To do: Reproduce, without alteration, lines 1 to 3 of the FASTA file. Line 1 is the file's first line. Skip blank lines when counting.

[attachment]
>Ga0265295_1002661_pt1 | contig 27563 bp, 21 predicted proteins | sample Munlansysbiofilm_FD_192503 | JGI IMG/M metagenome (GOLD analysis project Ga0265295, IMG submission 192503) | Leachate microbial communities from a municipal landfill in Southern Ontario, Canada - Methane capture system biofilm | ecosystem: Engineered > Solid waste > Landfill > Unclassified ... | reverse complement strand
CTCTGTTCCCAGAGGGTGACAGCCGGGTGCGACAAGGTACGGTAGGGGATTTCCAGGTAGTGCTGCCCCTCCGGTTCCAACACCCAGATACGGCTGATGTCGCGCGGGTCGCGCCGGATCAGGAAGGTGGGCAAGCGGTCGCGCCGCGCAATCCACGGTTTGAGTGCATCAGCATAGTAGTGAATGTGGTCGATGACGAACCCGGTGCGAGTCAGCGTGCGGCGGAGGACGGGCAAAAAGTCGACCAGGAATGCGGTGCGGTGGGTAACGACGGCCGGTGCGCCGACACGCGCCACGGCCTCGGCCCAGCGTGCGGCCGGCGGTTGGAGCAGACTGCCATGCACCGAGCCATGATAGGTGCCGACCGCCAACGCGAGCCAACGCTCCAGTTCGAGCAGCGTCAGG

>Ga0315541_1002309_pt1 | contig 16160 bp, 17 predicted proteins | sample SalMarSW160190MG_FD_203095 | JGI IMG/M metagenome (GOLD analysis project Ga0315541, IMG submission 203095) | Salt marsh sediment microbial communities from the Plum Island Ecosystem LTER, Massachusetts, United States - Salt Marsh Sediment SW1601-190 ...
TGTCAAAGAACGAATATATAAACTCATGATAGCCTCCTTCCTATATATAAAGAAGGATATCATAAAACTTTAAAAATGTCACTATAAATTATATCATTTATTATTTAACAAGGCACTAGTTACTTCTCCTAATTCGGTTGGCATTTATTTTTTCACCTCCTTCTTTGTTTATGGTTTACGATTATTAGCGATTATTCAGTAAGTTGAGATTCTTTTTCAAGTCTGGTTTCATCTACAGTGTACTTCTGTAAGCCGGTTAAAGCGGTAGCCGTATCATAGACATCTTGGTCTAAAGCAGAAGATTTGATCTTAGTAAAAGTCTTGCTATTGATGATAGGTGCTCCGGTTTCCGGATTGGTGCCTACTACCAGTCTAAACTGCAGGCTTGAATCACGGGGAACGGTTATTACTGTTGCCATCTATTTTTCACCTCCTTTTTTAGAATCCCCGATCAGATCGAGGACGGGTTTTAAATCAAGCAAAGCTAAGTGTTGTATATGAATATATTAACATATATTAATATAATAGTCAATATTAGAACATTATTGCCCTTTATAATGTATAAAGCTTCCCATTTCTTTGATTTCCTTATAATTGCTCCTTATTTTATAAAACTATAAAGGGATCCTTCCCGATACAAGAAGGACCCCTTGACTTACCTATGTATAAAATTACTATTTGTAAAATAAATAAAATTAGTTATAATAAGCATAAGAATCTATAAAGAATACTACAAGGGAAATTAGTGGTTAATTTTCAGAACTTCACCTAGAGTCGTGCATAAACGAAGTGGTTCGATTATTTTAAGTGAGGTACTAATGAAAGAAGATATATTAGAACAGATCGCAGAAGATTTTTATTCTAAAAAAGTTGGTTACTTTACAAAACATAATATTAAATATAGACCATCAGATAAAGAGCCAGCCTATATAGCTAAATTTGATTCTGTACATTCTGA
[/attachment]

>Ga0265295_1002661_pt1 | contig 27563 bp, 21 predicted proteins | sample Munlansysbiofilm_FD_192503 | JGI IMG/M metagenome (GOLD analysis project Ga0265295, IMG submission 192503) | Leachate microbial communities from a municipal landfill in Southern Ontario, Canada - Methane capture system biofilm | ecosystem: Engineered > Solid waste > Landfill > Unclassified ... | reverse complement strand
CTCTGTTCCCAGAGGGTGACAGCCGGGTGCGACAAGGTACGGTAGGGGATTTCCAGGTAGTGCTGCCCCTCCGGTTCCAACACCCAGATACGGCTGATGTCGCGCGGGTCGCGCCGGATCAGGAAGGTGGGCAAGCGGTCGCGCCGCGCAATCCACGGTTTGAGTGCATCAGCATAGTAGTGAATGTGGTCGATGACGAACCCGGTGCGAGTCAGCGTGCGGCGGAGGACGGGCAAAAAGTCGACCAGGAATGCGGTGCGGTGGGTAACGACGGCCGGTGCGCCGACACGCGCCACGGCCTCGGCCCAGCGTGCGGCCGGCGGTTGGAGCAGACTGCCATGCACCGAGCCATGATAGGTGCCGACCGCCAACGCGAGCCAACGCTCCAGTTCGAGCAGCGTCAGG

>Ga0315541_1002309_pt1 | contig 16160 bp, 17 predicted proteins | sample SalMarSW160190MG_FD_203095 | JGI IMG/M metagenome (GOLD analysis project Ga0315541, IMG submission 203095) | Salt marsh sediment microbial communities from the Plum Island Ecosystem LTER, Massachusetts, United States - Salt Marsh Sediment SW1601-190 ...